Theatre Interior

Image courtesy, Cinema Treasures, ca. undated.

Blaney’s Lincoln Square Theatre was, overall, a vaudeville house.  The acts on September 5, 1908, included Alexander Carr and Company in The End of the World, which received a dozen curtain calls, according to The Sun, adding, “Miss Emma Carus was also popular.”  Also on the bill was Biana Froelich, “lately the premier danseuse of the Metropolitan Opera House,” said the article, who danced the Dance of the Seven Veils.  The report noted, “Mlle. Froelich wore fleshings [i.e. flesh-colored tights] and the audience appeared to appreciate the artistic nature of the dance.”

While Biana Froelich’s fleshings were acceptable, Vesta Victoria’s costume two months later was not.  Theatres could only hold “concerts” on Sundays.  Plays were considered profane on the Sabbath.   And so, when the English music hall singer speared in a “ballet skirt” during the Sunday concert on December 6, 1908, she was arrested, along with assistant manager Joseph Folly.  She was held in violation “of that section of the city charter which says, in effect, you mustn’t wear fancy costumes or dance a jig when you appear at a ‘sacred concert,’” reported The Evening World.

As it turned out, Victoria and Foly were released because the magistrate was unable to understand the arresting detective’s description of the garment.  After repeated tries, Detective Henne said, “It was just twelve inches long, and it—it didn’t fasten on lower down than a short distance under the arms—you know how that is, Judge.”  In frustration, the magistrate declared, “No, I don’t.  I am no expert on this subject, and if this is all the evidence you have, I discharge both prisoners.”

After repeated disagreements, on April 15, 1909, Charles E. Blaney’s business partner, William Morris, walked out, taking his performers with him.  The New York Times reported, “as a result Blaney’s Lincoln Square Theatre will be ‘dark’ next week.”  As part of Blaney’s reorganization, he began showing “photo plays.”

On April 29, 1910, 14-year-old Louise Loeffler made plans with two friends to see a movie.  Her mother, however, forbade her to do so.  Louise’s friends, Bessie Alterschoon and Ida Coughlin, both 14 as well, remembered Mrs. Leoffler’s words verbatim, “Don’t go to the moving picture shows, Louise.  I am afraid they will burn up and you will be burned to death.”  And so, the three girls promised they would find something else to do, and immediately went to the Lincoln Square Theatre.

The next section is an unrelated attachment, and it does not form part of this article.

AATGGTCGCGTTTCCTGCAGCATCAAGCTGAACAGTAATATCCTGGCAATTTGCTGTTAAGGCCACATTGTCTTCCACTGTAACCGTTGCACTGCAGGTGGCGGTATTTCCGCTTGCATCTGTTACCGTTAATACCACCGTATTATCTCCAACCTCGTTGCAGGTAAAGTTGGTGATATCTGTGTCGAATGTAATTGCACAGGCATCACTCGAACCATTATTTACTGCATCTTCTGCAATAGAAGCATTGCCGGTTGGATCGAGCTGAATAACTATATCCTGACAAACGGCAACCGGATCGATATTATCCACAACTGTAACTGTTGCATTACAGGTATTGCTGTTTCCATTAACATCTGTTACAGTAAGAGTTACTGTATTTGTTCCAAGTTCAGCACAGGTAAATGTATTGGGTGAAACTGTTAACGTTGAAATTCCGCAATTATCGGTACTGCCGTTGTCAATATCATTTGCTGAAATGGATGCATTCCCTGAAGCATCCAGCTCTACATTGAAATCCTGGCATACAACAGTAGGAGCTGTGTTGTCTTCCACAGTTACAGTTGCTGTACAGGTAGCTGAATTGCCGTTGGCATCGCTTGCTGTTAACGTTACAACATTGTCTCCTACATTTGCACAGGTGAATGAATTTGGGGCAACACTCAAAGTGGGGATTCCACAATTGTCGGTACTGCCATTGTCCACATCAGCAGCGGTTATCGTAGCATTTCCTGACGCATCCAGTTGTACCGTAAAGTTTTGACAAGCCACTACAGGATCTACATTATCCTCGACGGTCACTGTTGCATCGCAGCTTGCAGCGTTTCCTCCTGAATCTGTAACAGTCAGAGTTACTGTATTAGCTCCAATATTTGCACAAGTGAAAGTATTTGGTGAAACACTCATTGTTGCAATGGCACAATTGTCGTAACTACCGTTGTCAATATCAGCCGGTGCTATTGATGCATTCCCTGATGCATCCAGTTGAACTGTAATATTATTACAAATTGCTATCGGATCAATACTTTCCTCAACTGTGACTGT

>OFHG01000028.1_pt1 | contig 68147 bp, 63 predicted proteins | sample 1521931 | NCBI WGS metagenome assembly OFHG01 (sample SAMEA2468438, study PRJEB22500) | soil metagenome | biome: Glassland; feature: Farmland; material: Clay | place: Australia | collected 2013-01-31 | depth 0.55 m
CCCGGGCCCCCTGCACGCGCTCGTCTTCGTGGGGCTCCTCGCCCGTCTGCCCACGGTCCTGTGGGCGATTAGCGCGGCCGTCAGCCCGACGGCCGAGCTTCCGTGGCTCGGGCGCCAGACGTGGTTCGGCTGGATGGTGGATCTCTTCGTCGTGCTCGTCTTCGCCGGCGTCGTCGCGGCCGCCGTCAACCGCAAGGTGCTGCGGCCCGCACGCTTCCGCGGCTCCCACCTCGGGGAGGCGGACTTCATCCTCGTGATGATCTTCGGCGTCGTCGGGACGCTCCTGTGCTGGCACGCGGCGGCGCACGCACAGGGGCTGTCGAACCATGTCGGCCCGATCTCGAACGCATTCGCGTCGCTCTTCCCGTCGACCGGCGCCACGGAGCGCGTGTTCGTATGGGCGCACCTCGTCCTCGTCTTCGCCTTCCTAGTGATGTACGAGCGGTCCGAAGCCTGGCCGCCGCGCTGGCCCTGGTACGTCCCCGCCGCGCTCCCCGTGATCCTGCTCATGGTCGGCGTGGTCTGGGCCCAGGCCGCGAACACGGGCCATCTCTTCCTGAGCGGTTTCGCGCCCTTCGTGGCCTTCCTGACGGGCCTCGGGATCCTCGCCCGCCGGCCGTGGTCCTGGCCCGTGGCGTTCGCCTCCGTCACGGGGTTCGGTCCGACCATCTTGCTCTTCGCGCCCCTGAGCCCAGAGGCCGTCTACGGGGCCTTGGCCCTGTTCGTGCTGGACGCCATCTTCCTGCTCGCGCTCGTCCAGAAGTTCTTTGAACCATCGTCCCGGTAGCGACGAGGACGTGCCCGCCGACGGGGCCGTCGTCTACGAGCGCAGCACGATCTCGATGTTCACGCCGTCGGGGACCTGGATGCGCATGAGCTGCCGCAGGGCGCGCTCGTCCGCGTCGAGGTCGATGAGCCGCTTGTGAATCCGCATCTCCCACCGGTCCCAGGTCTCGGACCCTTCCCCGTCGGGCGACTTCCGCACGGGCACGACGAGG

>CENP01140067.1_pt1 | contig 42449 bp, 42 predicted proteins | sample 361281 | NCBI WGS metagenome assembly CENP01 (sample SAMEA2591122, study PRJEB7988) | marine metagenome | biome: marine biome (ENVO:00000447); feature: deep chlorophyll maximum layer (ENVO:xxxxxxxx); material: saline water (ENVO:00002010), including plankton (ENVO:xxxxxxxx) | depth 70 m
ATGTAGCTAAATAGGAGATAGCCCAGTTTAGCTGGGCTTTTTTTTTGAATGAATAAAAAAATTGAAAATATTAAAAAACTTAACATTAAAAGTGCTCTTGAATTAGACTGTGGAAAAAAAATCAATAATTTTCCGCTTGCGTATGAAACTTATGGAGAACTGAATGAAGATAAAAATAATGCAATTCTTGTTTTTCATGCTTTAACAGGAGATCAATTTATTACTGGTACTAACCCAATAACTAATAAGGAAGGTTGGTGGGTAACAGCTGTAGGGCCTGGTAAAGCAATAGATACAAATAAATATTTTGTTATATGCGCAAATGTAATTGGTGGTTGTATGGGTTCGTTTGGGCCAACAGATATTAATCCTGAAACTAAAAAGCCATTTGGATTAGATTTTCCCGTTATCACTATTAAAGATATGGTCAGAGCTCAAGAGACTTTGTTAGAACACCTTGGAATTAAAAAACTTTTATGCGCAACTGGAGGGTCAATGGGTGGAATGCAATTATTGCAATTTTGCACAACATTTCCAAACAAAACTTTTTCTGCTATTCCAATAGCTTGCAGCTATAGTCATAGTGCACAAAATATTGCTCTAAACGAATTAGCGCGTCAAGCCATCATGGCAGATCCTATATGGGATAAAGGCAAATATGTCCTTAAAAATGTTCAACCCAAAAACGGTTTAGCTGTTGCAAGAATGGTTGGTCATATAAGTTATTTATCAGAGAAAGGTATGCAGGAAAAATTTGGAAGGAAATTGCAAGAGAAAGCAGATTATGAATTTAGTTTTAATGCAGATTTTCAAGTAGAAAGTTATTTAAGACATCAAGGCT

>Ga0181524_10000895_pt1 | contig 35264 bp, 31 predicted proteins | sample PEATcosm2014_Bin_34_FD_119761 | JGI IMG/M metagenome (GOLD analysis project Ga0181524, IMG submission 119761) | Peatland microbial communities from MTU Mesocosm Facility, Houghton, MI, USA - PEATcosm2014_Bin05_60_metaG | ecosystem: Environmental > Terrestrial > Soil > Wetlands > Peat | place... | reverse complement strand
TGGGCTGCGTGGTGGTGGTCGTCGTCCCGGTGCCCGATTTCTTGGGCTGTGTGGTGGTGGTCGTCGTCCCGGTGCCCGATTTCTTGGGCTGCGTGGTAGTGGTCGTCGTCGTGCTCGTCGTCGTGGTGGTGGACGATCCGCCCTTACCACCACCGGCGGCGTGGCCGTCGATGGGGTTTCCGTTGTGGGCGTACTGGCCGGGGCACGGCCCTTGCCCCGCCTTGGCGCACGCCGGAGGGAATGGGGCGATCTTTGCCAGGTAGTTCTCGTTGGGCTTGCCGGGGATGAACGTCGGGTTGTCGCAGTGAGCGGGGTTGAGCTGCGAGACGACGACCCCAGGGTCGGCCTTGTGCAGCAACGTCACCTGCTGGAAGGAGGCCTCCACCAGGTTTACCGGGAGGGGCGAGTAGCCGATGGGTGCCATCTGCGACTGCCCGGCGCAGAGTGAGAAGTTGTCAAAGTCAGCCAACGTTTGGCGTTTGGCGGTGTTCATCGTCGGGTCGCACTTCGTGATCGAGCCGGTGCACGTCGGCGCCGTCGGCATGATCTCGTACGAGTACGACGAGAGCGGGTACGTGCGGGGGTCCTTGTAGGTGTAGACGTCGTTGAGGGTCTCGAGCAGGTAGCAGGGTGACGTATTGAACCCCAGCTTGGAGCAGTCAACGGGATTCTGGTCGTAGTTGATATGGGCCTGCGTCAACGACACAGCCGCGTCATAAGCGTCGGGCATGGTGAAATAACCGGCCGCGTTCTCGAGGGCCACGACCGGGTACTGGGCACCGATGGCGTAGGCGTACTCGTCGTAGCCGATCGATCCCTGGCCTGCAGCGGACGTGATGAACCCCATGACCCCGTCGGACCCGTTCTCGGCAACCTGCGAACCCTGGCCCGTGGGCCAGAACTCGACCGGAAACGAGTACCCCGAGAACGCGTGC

Louise tripped on the carpeting and grabbed the brass railing, which gave way.

The girls were on the second balcony when they noticed vacant seats on the first balcony.  They scurried in the darkness to get there.  Louise tripped on the carpeting and grabbed the brass railing, which gave way.  She plummeted headfirst to the orchestra floor to the horror of the theater attendees.  The Princeton Daily said, “Several women fainted and the audience was thrown in to an uproar.”  Louise died just after midnight at Flower Hospital.

Tragedy was narrowly averted on April 7, 1912.  After five men on the second balcony got into a physical altercation, a patron shouted, “Fight!”  Many in the audience mistook it as “Fire!”  The New-York Tribune reported, “the cry was taken up in all parts of the house.  Women with children became excited, and as the house was in darkness, a picture film being shown at the time, it looked as though there would be a general rush for the exits.”

A quick-thinking manager, Charles Fergusen, had the house lights turned on and announced from the stage that there was no fire.  The in-house fireman reassured the crowd, and everyone returned to their seats.  The New-York Tribune concluded, “In the excitement many Easter hats were damaged, but no person was injured.”

On January 30, 1931, a raging fire tore through the Broadway Arcade, destroying the six-story building and damaging the Lincoln Square Theatre, which had emptied only minutes earlier.  The damages, mostly caused by smoke, were repaired, and the Lincoln Square Theatre reopened on September 4, 1931, as the Loew’s Lincoln Square Theatre.

At some point, the Lincoln Square Theatre closed, and the auditorium was converted into a television studio.  Then, in 1958, it was demolished with the other buildings on the block to make way for the Julliard School of Music which opened in 1969.

Tom Miller is a social historian and blogger at daytoninmanhattan.blogspot.com